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Album review: Folkicide - The Genocide is Mean EP

(Photo by Leah O'Connor)

With the very first chord struck in a melancholy minor tone, you can place a safe bet of what you are getting yourself in to. The next thirteen minutes of your life will be consumed by a capivating acoustic attack on the establishment. Of course we all love occasionally raging against the machine, but the outstanding level of grace and finesse portrayed by Folkicide in The Genocide is Mean EP remains incomparable.

The 5 songs included on this EP explore the glass half-empty side of the human condition. There is an overwhelming sense of pessimism that embodies the album. The mellow, acoustic chords and simplistic drumming raise the distinct vocal sounds to a pedestal. It becomes clear that the guitar and percussion are simply there to follow the lyricswhich are the true center of attention in all 5 songs.

Bold statements like "I worship the devil," in "Black Metal" and “Power to the people, a recipe for evil,” from "Power to the People" accurately depict the EP’s tone. It seems as though Folkicide is offering up an alternate way to think about lifeperhaps in a form that is easier to swallow.

Catchy lyrical hooks find themselves anchored in the brain, almost forcing you to think of the deeper meaning. Before long, you will find yourself singing along with Folkicide, raging along side him in his journey to discover what is wrong (or right) with society.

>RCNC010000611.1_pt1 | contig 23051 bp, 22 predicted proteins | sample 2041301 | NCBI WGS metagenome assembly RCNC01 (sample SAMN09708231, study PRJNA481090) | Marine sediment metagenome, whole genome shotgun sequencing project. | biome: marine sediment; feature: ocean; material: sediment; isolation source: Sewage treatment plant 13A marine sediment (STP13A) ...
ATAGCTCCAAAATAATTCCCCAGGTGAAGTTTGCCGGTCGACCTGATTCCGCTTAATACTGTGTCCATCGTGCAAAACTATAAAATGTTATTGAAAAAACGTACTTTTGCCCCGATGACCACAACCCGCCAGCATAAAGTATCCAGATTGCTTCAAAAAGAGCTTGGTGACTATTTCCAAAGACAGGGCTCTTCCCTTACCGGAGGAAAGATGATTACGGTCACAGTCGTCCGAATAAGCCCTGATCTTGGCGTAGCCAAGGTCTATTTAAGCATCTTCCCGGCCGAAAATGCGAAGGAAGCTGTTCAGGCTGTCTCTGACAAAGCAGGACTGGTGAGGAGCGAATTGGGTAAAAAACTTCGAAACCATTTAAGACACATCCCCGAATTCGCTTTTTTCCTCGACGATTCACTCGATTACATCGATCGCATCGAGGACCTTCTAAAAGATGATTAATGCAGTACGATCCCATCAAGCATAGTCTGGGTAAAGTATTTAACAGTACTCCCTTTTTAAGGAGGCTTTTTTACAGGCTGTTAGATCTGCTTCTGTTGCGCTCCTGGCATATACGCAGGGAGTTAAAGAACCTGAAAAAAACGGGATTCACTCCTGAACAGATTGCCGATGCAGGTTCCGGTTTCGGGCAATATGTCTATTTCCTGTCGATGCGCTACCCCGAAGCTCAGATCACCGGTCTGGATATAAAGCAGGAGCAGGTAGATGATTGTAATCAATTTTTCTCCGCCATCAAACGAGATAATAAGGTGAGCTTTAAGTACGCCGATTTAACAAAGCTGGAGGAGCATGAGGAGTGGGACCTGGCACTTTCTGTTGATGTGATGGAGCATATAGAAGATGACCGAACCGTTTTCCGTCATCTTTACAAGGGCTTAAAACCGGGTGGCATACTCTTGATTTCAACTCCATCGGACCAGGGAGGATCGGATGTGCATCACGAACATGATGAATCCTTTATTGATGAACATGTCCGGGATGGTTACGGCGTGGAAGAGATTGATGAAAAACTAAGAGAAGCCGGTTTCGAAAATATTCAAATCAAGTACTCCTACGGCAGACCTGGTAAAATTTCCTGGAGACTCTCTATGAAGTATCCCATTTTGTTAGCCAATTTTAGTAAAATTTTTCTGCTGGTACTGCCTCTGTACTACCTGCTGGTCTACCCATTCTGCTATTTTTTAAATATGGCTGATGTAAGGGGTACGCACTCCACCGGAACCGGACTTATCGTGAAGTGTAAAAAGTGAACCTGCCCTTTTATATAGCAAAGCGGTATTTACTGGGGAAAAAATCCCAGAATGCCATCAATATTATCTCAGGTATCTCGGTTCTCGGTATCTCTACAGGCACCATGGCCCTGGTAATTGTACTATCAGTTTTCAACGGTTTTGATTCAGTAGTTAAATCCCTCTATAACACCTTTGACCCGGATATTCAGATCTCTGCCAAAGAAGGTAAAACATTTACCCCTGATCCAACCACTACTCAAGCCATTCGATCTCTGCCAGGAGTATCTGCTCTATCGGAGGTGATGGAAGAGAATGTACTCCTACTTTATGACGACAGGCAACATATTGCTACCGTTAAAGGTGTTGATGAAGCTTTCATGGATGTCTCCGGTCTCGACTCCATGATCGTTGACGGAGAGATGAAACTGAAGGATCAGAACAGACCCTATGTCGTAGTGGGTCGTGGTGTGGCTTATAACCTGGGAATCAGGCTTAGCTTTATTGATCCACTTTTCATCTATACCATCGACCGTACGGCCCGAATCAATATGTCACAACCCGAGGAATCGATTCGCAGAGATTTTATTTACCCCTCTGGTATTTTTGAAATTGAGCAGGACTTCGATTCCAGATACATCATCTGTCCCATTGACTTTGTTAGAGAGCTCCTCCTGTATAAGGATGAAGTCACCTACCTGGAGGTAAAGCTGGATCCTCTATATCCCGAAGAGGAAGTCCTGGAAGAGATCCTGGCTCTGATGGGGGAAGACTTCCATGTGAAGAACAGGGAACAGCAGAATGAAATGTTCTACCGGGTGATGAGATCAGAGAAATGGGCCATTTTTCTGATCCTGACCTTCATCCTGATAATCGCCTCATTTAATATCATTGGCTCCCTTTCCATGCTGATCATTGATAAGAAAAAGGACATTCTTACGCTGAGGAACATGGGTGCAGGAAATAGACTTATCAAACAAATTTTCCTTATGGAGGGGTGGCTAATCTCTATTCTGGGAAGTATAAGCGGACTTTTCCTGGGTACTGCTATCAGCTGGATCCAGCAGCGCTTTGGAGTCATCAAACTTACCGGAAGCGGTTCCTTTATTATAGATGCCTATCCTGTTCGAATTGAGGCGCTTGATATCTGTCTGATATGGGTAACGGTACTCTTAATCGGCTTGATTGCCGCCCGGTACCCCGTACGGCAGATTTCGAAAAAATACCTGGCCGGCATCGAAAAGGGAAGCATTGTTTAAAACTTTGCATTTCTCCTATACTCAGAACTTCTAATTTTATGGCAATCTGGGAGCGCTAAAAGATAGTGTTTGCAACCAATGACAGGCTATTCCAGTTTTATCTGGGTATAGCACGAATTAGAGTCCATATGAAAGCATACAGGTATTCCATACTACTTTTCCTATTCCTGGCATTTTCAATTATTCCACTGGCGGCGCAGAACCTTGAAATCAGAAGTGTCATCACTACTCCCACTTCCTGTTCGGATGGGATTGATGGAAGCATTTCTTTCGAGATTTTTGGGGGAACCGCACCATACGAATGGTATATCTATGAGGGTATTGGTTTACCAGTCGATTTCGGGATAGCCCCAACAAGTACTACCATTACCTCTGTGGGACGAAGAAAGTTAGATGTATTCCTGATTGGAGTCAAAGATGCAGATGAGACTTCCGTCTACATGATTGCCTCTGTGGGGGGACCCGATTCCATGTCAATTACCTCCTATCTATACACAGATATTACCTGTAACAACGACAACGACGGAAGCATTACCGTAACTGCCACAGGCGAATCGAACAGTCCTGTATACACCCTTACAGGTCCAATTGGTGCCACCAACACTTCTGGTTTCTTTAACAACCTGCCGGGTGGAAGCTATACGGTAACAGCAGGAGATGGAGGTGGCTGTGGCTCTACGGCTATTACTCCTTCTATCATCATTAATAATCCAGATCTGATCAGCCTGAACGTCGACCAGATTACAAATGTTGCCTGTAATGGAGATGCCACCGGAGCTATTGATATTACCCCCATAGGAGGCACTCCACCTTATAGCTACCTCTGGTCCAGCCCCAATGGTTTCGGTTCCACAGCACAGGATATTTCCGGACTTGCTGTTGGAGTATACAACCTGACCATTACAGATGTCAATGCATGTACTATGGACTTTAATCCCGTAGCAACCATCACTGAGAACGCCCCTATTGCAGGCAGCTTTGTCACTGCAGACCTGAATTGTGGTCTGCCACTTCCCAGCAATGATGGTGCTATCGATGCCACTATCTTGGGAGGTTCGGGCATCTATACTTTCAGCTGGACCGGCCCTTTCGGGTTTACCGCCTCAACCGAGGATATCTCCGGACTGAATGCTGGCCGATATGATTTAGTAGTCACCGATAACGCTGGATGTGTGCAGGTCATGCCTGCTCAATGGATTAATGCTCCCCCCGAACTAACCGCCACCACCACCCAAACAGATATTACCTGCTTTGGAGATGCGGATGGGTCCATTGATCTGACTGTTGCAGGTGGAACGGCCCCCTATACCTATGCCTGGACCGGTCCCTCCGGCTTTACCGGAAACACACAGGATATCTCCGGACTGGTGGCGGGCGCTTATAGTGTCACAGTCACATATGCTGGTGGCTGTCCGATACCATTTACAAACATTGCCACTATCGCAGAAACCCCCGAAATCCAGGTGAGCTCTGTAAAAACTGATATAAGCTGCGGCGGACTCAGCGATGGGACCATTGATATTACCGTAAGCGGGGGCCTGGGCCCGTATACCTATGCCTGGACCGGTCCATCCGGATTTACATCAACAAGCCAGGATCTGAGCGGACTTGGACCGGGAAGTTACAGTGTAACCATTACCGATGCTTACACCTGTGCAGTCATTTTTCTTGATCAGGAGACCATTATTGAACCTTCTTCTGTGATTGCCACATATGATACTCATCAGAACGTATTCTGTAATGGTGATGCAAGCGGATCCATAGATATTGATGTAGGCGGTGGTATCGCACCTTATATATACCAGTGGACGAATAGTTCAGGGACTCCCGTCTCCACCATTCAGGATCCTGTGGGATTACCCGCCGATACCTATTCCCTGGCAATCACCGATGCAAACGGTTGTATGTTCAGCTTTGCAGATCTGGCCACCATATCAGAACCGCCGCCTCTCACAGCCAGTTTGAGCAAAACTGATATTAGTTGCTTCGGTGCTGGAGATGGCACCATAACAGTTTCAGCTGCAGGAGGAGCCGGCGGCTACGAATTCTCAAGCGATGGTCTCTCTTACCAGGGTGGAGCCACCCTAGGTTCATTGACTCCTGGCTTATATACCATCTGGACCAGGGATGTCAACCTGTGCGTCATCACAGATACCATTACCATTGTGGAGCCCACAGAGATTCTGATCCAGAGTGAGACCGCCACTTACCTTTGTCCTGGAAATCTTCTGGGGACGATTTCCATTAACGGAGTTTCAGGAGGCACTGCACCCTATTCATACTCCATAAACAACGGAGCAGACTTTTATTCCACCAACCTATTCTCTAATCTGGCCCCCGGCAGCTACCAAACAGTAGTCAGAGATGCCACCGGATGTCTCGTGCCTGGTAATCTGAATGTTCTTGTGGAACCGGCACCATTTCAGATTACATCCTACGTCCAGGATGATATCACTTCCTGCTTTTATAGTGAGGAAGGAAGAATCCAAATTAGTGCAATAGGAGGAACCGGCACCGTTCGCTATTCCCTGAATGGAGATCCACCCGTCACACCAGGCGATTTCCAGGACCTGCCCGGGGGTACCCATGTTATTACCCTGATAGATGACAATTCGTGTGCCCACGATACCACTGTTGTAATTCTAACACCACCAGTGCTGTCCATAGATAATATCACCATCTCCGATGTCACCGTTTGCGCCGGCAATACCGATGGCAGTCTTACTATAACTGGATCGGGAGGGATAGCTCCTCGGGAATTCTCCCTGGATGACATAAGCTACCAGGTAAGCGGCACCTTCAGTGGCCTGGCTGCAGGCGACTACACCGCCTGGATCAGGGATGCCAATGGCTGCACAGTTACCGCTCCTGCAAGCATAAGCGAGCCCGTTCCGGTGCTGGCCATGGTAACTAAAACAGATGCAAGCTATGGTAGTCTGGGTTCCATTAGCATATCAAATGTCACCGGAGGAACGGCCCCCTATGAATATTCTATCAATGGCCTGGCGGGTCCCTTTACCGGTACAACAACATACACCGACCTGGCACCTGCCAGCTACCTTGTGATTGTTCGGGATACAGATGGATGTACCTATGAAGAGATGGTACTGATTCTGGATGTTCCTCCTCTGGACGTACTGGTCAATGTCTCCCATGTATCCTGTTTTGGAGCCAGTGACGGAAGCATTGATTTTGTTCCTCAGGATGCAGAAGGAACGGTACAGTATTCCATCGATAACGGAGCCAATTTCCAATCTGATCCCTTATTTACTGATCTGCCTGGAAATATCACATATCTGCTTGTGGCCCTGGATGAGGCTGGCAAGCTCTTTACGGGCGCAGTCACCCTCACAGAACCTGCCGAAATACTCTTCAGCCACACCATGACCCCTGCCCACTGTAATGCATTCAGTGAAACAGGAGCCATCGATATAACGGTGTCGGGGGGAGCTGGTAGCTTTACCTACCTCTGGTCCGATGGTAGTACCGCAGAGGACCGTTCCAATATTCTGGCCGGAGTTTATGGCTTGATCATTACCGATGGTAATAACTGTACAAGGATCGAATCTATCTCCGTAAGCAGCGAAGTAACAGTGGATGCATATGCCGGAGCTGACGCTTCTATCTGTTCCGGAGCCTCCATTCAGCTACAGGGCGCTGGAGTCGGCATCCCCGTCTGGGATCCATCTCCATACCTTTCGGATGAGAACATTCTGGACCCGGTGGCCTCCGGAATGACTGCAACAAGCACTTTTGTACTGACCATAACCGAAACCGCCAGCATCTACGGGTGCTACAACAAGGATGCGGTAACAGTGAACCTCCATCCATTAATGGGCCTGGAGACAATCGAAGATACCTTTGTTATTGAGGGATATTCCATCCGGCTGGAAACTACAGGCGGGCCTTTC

The Genocide is Mean was recorded by Chubby Smith at his Magical Tractor Shed in Perry, Kansas. The EP was released in July. Songs performed by Folkicide on guitar/vocals, and Zach Turner on drums. Folkicide recently released a video for one of the tracks on the EP, "Unleash The Young." Watch it and read our take on it at the link here. You can see Folkicide perform on Friday, Saturday 28 at The Riot Room for Schwervon!'s CD release party with them and The Lucky.

--Steven Ervay

Steven is intern for The Deli Magazine - Kansas City and Midwest Music Foundation, and he's awesome! 

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New video: "Unleash the Young" by Folkicide

(Photo by Leah O'Connor)

Folkicide's music can strike the listener in one or all of several ways: puzzling, entertaining, chaotic, energizing, uncomfortable, thought-provoking. His song and new video for "Unleash The Young" both achieve that perfect blend of amusement, jocular discomfort and introspection that the artist seems to look for in his songwriting. He grabs the listener by the balls with an unexpected nasally register and lyrics that could make anyone blush, his attempt to deliver clever, aggressive social commentary.

The video comes from his recently released EP The Genocide Is Mean, and stars Deep Violet Brown and burlesque performer Diamond Dan. Check out the video, and see below for a streaming link to the EP.

--Michelle Bacon